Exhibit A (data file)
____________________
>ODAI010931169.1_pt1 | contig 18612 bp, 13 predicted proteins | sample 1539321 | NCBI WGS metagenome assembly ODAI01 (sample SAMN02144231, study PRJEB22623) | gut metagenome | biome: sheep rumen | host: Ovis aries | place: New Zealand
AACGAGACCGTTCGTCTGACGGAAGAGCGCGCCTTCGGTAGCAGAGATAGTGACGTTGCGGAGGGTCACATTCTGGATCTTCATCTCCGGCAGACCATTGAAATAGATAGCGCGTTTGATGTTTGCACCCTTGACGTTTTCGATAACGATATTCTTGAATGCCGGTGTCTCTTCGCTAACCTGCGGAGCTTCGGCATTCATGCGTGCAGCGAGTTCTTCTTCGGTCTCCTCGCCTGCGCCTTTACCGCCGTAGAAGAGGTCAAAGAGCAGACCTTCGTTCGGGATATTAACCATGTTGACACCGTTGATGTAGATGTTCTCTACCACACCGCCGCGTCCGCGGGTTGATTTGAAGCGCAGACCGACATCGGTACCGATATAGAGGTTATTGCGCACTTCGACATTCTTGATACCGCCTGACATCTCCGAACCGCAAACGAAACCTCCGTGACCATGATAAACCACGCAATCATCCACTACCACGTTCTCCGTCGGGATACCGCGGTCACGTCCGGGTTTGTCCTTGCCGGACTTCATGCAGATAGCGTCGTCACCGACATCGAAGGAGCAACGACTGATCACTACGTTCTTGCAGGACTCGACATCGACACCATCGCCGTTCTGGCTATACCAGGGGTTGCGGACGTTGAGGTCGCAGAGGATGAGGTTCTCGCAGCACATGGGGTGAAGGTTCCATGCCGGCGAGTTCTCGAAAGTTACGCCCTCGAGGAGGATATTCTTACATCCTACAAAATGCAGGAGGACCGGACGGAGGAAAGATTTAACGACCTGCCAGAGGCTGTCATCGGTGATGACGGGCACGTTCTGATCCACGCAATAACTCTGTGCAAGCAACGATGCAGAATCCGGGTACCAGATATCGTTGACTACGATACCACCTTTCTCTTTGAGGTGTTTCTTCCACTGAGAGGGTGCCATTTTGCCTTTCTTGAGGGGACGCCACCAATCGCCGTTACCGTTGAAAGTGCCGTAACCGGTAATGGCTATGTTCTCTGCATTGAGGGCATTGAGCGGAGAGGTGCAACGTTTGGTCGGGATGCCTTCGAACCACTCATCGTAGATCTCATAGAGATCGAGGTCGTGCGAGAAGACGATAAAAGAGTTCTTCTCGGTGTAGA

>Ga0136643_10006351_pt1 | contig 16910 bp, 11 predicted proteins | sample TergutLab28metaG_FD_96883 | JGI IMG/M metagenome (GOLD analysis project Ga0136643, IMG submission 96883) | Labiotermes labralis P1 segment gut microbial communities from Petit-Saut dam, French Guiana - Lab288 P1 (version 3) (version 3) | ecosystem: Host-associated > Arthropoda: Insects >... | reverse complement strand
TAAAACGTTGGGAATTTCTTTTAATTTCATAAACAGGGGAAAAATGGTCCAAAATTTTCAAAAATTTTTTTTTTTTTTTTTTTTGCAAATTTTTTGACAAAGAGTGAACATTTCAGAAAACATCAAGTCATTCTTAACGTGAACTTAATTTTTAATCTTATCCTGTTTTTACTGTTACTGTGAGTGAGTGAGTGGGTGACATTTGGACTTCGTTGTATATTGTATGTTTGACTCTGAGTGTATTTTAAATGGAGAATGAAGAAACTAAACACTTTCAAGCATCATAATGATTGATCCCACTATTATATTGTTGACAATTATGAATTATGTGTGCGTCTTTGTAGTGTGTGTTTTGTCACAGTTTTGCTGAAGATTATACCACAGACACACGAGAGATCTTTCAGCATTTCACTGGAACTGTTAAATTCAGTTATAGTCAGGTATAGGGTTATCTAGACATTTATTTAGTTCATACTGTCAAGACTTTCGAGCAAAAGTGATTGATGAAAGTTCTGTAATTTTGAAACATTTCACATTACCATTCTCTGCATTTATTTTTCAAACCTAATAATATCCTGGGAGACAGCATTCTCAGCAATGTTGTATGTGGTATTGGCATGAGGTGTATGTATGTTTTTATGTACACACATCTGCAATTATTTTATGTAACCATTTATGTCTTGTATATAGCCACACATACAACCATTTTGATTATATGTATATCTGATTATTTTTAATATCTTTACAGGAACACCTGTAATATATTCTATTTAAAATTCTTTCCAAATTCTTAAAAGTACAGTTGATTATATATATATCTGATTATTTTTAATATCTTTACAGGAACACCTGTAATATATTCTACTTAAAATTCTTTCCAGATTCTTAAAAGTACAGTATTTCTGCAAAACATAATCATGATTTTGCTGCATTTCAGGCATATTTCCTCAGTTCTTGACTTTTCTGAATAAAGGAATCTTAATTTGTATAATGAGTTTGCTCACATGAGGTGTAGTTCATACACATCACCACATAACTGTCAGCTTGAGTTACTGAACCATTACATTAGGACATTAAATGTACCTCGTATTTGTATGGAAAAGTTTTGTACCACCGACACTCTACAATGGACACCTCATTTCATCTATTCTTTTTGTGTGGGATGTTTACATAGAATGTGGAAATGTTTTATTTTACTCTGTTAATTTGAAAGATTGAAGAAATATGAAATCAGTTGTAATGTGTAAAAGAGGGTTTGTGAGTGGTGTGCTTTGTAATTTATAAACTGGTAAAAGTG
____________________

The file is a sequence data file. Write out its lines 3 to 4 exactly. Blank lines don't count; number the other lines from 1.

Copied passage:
>Ga0136643_10006351_pt1 | contig 16910 bp, 11 predicted proteins | sample TergutLab28metaG_FD_96883 | JGI IMG/M metagenome (GOLD analysis project Ga0136643, IMG submission 96883) | Labiotermes labralis P1 segment gut microbial communities from Petit-Saut dam, French Guiana - Lab288 P1 (version 3) (version 3) | ecosystem: Host-associated > Arthropoda: Insects >... | reverse complement strand
TAAAACGTTGGGAATTTCTTTTAATTTCATAAACAGGGGAAAAATGGTCCAAAATTTTCAAAAATTTTTTTTTTTTTTTTTTTTGCAAATTTTTTGACAAAGAGTGAACATTTCAGAAAACATCAAGTCATTCTTAACGTGAACTTAATTTTTAATCTTATCCTGTTTTTACTGTTACTGTGAGTGAGTGAGTGGGTGACATTTGGACTTCGTTGTATATTGTATGTTTGACTCTGAGTGTATTTTAAATGGAGAATGAAGAAACTAAACACTTTCAAGCATCATAATGATTGATCCCACTATTATATTGTTGACAATTATGAATTATGTGTGCGTCTTTGTAGTGTGTGTTTTGTCACAGTTTTGCTGAAGATTATACCACAGACACACGAGAGATCTTTCAGCATTTCACTGGAACTGTTAAATTCAGTTATAGTCAGGTATAGGGTTATCTAGACATTTATTTAGTTCATACTGTCAAGACTTTCGAGCAAAAGTGATTGATGAAAGTTCTGTAATTTTGAAACATTTCACATTACCATTCTCTGCATTTATTTTTCAAACCTAATAATATCCTGGGAGACAGCATTCTCAGCAATGTTGTATGTGGTATTGGCATGAGGTGTATGTATGTTTTTATGTACACACATCTGCAATTATTTTATGTAACCATTTATGTCTTGTATATAGCCACACATACAACCATTTTGATTATATGTATATCTGATTATTTTTAATATCTTTACAGGAACACCTGTAATATATTCTATTTAAAATTCTTTCCAAATTCTTAAAAGTACAGTTGATTATATATATATCTGATTATTTTTAATATCTTTACAGGAACACCTGTAATATATTCTACTTAAAATTCTTTCCAGATTCTTAAAAGTACAGTATTTCTGCAAAACATAATCATGATTTTGCTGCATTTCAGGCATATTTCCTCAGTTCTTGACTTTTCTGAATAAAGGAATCTTAATTTGTATAATGAGTTTGCTCACATGAGGTGTAGTTCATACACATCACCACATAACTGTCAGCTTGAGTTACTGAACCATTACATTAGGACATTAAATGTACCTCGTATTTGTATGGAAAAGTTTTGTACCACCGACACTCTACAATGGACACCTCATTTCATCTATTCTTTTTGTGTGGGATGTTTACATAGAATGTGGAAATGTTTTATTTTACTCTGTTAATTTGAAAGATTGAAGAAATATGAAATCAGTTGTAATGTGTAAAAGAGGGTTTGTGAGTGGTGTGCTTTGTAATTTATAAACTGGTAAAAGTG